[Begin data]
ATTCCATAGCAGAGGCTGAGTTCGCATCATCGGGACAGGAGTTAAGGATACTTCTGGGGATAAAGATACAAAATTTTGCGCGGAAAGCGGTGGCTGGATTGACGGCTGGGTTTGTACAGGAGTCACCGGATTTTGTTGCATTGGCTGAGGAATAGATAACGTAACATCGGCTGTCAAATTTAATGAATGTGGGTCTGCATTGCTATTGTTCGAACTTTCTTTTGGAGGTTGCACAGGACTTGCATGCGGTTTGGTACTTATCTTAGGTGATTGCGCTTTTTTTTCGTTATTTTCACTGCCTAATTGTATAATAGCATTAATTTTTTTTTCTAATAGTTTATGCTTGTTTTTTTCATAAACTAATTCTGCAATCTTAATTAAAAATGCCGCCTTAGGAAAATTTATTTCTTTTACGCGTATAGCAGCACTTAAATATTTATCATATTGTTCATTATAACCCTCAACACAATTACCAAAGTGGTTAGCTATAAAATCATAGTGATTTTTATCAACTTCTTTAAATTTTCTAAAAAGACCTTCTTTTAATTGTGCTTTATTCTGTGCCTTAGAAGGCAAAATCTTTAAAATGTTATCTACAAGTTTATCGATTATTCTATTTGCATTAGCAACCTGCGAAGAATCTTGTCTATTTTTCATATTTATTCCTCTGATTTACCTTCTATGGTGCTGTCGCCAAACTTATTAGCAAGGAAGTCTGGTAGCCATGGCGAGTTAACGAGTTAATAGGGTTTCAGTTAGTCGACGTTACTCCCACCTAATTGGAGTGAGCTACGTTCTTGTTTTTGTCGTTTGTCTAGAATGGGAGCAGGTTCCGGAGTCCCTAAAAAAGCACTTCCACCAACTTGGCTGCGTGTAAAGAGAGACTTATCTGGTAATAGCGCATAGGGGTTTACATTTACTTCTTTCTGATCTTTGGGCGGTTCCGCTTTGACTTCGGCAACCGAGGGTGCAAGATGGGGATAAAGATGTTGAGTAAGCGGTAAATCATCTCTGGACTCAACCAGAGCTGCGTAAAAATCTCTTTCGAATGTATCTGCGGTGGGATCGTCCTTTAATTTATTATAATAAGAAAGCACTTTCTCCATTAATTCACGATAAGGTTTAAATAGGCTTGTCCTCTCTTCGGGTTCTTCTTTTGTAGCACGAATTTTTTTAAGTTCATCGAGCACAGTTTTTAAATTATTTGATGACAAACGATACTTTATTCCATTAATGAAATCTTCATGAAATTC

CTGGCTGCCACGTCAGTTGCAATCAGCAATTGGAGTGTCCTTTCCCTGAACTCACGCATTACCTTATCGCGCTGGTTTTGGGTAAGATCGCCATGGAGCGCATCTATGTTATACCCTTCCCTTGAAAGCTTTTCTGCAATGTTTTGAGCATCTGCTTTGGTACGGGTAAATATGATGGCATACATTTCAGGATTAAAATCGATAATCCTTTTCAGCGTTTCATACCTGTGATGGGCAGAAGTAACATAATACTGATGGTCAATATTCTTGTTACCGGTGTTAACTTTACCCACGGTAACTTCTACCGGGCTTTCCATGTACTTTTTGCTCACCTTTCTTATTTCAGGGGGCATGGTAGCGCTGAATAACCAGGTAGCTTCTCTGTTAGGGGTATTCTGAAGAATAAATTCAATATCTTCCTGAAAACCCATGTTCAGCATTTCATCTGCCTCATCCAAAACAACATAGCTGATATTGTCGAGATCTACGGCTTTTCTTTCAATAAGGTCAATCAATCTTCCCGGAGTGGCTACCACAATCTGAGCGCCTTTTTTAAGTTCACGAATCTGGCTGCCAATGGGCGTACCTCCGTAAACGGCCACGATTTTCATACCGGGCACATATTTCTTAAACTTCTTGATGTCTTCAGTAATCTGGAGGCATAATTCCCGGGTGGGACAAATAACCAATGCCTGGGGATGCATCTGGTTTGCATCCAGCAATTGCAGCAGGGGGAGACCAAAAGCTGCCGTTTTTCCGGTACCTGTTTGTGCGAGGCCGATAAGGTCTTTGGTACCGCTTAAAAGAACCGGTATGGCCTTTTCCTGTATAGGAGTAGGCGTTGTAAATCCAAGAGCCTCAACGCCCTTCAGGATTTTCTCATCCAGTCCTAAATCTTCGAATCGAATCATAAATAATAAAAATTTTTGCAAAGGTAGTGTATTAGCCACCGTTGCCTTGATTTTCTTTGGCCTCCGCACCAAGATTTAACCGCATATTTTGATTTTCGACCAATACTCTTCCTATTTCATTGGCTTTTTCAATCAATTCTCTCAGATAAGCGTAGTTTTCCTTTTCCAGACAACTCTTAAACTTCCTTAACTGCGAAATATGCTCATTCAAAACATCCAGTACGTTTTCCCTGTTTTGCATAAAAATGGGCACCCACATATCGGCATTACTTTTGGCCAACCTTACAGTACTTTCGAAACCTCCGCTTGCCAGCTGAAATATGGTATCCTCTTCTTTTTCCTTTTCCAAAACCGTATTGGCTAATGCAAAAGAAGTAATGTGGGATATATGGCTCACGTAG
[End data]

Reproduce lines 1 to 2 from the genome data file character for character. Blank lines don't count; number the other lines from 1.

ATTCCATAGCAGAGGCTGAGTTCGCATCATCGGGACAGGAGTTAAGGATACTTCTGGGGATAAAGATACAAAATTTTGCGCGGAAAGCGGTGGCTGGATTGACGGCTGGGTTTGTACAGGAGTCACCGGATTTTGTTGCATTGGCTGAGGAATAGATAACGTAACATCGGCTGTCAAATTTAATGAATGTGGGTCTGCATTGCTATTGTTCGAACTTTCTTTTGGAGGTTGCACAGGACTTGCATGCGGTTTGGTACTTATCTTAGGTGATTGCGCTTTTTTTTCGTTATTTTCACTGCCTAATTGTATAATAGCATTAATTTTTTTTTCTAATAGTTTATGCTTGTTTTTTTCATAAACTAATTCTGCAATCTTAATTAAAAATGCCGCCTTAGGAAAATTTATTTCTTTTACGCGTATAGCAGCACTTAAATATTTATCATATTGTTCATTATAACCCTCAACACAATTACCAAAGTGGTTAGCTATAAAATCATAGTGATTTTTATCAACTTCTTTAAATTTTCTAAAAAGACCTTCTTTTAATTGTGCTTTATTCTGTGCCTTAGAAGGCAAAATCTTTAAAATGTTATCTACAAGTTTATCGATTATTCTATTTGCATTAGCAACCTGCGAAGAATCTTGTCTATTTTTCATATTTATTCCTCTGATTTACCTTCTATGGTGCTGTCGCCAAACTTATTAGCAAGGAAGTCTGGTAGCCATGGCGAGTTAACGAGTTAATAGGGTTTCAGTTAGTCGACGTTACTCCCACCTAATTGGAGTGAGCTACGTTCTTGTTTTTGTCGTTTGTCTAGAATGGGAGCAGGTTCCGGAGTCCCTAAAAAAGCACTTCCACCAACTTGGCTGCGTGTAAAGAGAGACTTATCTGGTAATAGCGCATAGGGGTTTACATTTACTTCTTTCTGATCTTTGGGCGGTTCCGCTTTGACTTCGGCAACCGAGGGTGCAAGATGGGGATAAAGATGTTGAGTAAGCGGTAAATCATCTCTGGACTCAACCAGAGCTGCGTAAAAATCTCTTTCGAATGTATCTGCGGTGGGATCGTCCTTTAATTTATTATAATAAGAAAGCACTTTCTCCATTAATTCACGATAAGGTTTAAATAGGCTTGTCCTCTCTTCGGGTTCTTCTTTTGTAGCACGAATTTTTTTAAGTTCATCGAGCACAGTTTTTAAATTATTTGATGACAAACGATACTTTATTCCATTAATGAAATCTTCATGAAATTC

CTGGCTGCCACGTCAGTTGCAATCAGCAATTGGAGTGTCCTTTCCCTGAACTCACGCATTACCTTATCGCGCTGGTTTTGGGTAAGATCGCCATGGAGCGCATCTATGTTATACCCTTCCCTTGAAAGCTTTTCTGCAATGTTTTGAGCATCTGCTTTGGTACGGGTAAATATGATGGCATACATTTCAGGATTAAAATCGATAATCCTTTTCAGCGTTTCATACCTGTGATGGGCAGAAGTAACATAATACTGATGGTCAATATTCTTGTTACCGGTGTTAACTTTACCCACGGTAACTTCTACCGGGCTTTCCATGTACTTTTTGCTCACCTTTCTTATTTCAGGGGGCATGGTAGCGCTGAATAACCAGGTAGCTTCTCTGTTAGGGGTATTCTGAAGAATAAATTCAATATCTTCCTGAAAACCCATGTTCAGCATTTCATCTGCCTCATCCAAAACAACATAGCTGATATTGTCGAGATCTACGGCTTTTCTTTCAATAAGGTCAATCAATCTTCCCGGAGTGGCTACCACAATCTGAGCGCCTTTTTTAAGTTCACGAATCTGGCTGCCAATGGGCGTACCTCCGTAAACGGCCACGATTTTCATACCGGGCACATATTTCTTAAACTTCTTGATGTCTTCAGTAATCTGGAGGCATAATTCCCGGGTGGGACAAATAACCAATGCCTGGGGATGCATCTGGTTTGCATCCAGCAATTGCAGCAGGGGGAGACCAAAAGCTGCCGTTTTTCCGGTACCTGTTTGTGCGAGGCCGATAAGGTCTTTGGTACCGCTTAAAAGAACCGGTATGGCCTTTTCCTGTATAGGAGTAGGCGTTGTAAATCCAAGAGCCTCAACGCCCTTCAGGATTTTCTCATCCAGTCCTAAATCTTCGAATCGAATCATAAATAATAAAAATTTTTGCAAAGGTAGTGTATTAGCCACCGTTGCCTTGATTTTCTTTGGCCTCCGCACCAAGATTTAACCGCATATTTTGATTTTCGACCAATACTCTTCCTATTTCATTGGCTTTTTCAATCAATTCTCTCAGATAAGCGTAGTTTTCCTTTTCCAGACAACTCTTAAACTTCCTTAACTGCGAAATATGCTCATTCAAAACATCCAGTACGTTTTCCCTGTTTTGCATAAAAATGGGCACCCACATATCGGCATTACTTTTGGCCAACCTTACAGTACTTTCGAAACCTCCGCTTGCCAGCTGAAATATGGTATCCTCTTCTTTTTCCTTTTCCAAAACCGTATTGGCTAATGCAAAAGAAGTAATGTGGGATATATGGCTCACGTAG